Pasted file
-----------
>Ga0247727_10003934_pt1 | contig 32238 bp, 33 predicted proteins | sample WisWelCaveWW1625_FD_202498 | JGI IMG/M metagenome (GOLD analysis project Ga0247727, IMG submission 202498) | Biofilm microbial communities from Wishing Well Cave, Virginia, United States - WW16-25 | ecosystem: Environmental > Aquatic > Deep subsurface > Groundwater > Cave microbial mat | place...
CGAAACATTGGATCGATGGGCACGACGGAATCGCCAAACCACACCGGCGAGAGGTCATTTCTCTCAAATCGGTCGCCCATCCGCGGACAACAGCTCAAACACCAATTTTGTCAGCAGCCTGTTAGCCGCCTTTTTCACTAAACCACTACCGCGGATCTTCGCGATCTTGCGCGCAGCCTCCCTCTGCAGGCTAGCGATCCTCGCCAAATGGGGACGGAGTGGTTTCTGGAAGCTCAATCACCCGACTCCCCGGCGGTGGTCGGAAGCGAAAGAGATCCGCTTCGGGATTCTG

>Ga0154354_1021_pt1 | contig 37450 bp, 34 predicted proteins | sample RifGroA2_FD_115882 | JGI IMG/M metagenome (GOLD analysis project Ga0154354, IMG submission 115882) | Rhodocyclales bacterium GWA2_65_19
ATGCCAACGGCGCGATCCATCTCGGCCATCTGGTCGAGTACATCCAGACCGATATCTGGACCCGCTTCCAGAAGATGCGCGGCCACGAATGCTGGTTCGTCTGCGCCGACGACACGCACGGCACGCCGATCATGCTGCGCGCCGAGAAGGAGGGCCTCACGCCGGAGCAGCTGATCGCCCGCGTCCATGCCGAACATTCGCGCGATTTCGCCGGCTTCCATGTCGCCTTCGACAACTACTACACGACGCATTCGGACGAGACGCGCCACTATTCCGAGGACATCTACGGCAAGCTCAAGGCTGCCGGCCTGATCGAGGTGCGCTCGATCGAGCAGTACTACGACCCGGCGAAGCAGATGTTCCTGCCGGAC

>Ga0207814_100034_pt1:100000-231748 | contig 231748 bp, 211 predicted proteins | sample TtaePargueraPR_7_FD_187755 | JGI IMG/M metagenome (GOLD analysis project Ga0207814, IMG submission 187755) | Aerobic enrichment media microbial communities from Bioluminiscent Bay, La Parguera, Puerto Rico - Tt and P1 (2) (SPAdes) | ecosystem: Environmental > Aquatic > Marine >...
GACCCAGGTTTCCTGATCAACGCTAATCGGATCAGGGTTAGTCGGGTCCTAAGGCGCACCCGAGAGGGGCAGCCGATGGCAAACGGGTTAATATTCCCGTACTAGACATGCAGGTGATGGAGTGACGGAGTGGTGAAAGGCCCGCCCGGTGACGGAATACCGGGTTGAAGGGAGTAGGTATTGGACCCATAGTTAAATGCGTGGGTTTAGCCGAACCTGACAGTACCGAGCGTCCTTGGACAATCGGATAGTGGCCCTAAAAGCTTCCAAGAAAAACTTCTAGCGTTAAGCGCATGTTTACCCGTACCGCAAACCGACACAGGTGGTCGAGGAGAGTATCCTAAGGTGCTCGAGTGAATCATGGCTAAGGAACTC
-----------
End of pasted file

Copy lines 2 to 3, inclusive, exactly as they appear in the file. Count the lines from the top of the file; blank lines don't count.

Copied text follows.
CGAAACATTGGATCGATGGGCACGACGGAATCGCCAAACCACACCGGCGAGAGGTCATTTCTCTCAAATCGGTCGCCCATCCGCGGACAACAGCTCAAACACCAATTTTGTCAGCAGCCTGTTAGCCGCCTTTTTCACTAAACCACTACCGCGGATCTTCGCGATCTTGCGCGCAGCCTCCCTCTGCAGGCTAGCGATCCTCGCCAAATGGGGACGGAGTGGTTTCTGGAAGCTCAATCACCCGACTCCCCGGCGGTGGTCGGAAGCGAAAGAGATCCGCTTCGGGATTCTG

>Ga0154354_1021_pt1 | contig 37450 bp, 34 predicted proteins | sample RifGroA2_FD_115882 | JGI IMG/M metagenome (GOLD analysis project Ga0154354, IMG submission 115882) | Rhodocyclales bacterium GWA2_65_19